Because of this impracticability, it would appear that few systems use data integrity schemes for PROM memory data. Thus the architectural arrangement presented in this disclosure provides a means for reducing the costs of parity schemes in PROM memory systems and permits uniformity of PROM module units and, most importantly, permits means for insuring the integrity of the system by permitting the detection of data corruption errors in the PROM memory banks. Because of the use of fewer memory chips and the uniformity of using the same type of memory chips, it is possible to provide considerable efficiencies in operation and cost reduction.
In order to accrue the benefits of uniformity of memory modules, low cost efficiencies, and choice of odd or even parity format, a memory subsystem for storing multiple numbers of data bytes is connected to cooperate with a parity storage memory such that each byte of data storage in the data storage memory has a corresponding parity bit stored in the parity storage memory. When the data storage memory is addressed to access and read out a byte of data, then simultaneously the address will access the corresponding parity bit from the parity storage memory. Then a parity checking module can be used to receive the read-out data from the data storage memory in order to calculate its parity and then to compare the calculated parity with the predetermined parity value received from the parity storage memory. Should any disparity occur between the two compared parity bits, then an error signal will be generated for use in the system for subsequent corrective action.
The data storage memory structure may be width-extended "laterally" with a sequence of memory chips using duplicate-type modules of the first data storage memory chip while the same type parity bit storage memory chip can be utilized to provide a parity bit for any data byte (which may constitute a data word of 8 bits) accessed from any one of the lateral memory modules for detection of any error occurrences. This provides for extensively wider words of real data which can be addressed in the memory structure.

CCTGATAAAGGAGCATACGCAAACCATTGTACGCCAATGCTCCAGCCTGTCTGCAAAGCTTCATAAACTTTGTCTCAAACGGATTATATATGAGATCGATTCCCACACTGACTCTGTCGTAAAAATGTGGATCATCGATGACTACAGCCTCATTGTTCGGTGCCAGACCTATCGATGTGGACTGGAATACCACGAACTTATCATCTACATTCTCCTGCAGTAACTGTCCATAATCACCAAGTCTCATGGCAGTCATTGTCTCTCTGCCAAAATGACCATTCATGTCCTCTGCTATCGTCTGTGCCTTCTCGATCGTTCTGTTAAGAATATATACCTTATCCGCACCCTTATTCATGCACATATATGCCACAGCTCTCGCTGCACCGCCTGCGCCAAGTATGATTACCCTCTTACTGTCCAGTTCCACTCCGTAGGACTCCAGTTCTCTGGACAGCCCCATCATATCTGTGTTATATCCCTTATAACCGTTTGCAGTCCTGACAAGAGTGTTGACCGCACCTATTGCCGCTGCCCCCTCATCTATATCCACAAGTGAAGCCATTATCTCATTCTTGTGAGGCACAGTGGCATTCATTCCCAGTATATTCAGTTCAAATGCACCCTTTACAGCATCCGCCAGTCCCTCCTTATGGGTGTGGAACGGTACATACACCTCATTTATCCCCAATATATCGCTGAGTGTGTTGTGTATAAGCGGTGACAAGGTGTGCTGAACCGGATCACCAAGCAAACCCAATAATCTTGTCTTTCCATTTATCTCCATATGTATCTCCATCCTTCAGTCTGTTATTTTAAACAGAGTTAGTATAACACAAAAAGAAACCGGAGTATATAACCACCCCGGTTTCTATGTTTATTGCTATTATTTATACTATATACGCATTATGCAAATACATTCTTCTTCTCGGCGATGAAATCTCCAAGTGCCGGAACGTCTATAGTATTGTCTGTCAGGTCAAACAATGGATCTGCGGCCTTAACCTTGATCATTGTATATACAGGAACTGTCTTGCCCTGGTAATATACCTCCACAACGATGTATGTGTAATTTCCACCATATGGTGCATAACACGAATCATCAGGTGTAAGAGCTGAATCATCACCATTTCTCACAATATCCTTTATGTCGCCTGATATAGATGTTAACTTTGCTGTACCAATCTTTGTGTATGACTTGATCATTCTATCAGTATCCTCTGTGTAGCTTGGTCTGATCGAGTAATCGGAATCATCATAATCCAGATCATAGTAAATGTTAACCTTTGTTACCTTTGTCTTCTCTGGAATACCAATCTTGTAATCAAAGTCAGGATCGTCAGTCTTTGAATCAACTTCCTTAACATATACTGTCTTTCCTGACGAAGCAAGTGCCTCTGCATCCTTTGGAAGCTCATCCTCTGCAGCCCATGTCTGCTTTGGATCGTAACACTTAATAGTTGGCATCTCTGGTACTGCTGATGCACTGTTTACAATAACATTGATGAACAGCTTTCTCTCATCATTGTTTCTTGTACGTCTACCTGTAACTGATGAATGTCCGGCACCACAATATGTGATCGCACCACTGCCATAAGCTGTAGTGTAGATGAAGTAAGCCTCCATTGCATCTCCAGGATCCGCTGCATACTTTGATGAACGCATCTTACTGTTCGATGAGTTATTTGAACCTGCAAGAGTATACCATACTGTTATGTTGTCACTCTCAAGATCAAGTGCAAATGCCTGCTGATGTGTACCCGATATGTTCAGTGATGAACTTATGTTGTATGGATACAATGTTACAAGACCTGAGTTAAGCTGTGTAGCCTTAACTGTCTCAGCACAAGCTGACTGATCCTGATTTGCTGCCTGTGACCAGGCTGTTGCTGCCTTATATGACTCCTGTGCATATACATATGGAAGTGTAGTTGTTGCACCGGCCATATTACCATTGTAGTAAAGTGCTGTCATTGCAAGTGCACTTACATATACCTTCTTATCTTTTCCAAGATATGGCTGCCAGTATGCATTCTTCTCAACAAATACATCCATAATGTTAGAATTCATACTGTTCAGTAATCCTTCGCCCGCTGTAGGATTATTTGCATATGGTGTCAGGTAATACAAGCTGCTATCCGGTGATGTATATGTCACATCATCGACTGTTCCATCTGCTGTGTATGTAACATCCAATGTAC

FIG. 1A is a block diagram of the width-expansible memory structure;
FIG. 1B is a schematic diagram of the associated parity check logic unit;
FIG. 2 is a schematic diagram of multiple memory chips and the related parity bits for each data word.
Referring to FIG. 1A, there is seen a PROM memory structure which is laterally expanded in width so that while each memory chip holds data words of eight bits, the final output data word on the data bus 12 may be widened to include, for example, sixteen bits. Thus the stored data word in each memory chip which may be "n" bits is expanded to a final output data word on the output data bus of k×n data bits where k is the number of memory chips storing real data words.
The memory structure of FIG. 1A permits the output data to be increased in size from eight bits to sixteen bits by virtue of the lateral expansion of the PROM chips using memory chip 10No and memory chip 10N1. The address bus 8 addresses data bytes in the data memory chips 10No and 10N1 while at the same time addressing locations in the auxiliary memory parity PROM chip 20NP. The result of this is that the data byte from the data memory chip will be accessed together with the correspondingly related parity chip from the single parity memory PROM 20NP.
The data PROM 10No of FIG. 1A provides eight bits of data on bus 12x while the PROM 10N1 provides eight bits of data on bus 12y. The combination of these two buses then constitutes the sixteen bits of the final output data bus 12 which results in the expanded data word.
In FIG. 1A, the single auxiliary memory parity PROM 20NP provides a bus composed of two output lines designated Px and Py. These two lines constitute the bus 22 and each one of the bit lines will carry respectively the correspondingly related parity bit for the data words accessed from PROM 10No and 10N1.
The parity check logic 30 of FIG. 1A is seen to receive the accessed data words (bytes) from the PROMs 10Nx and 10Ny via the buses 12x and 12y in order to calculate the parity values of each of the eight bits of data words accessed. Additionally, the parity logic 30 receives the related parity bits from the parity PROM 20NP on lines Px and Py so that it may perform a comparison of the predetermined parity bit from the parity PROM with the calculated parity value of the accessed data words from the data memory PROMs. The result of this comparison will determine whether or not an error signal will be transmitted on line 32 if a parity incongruity occurs.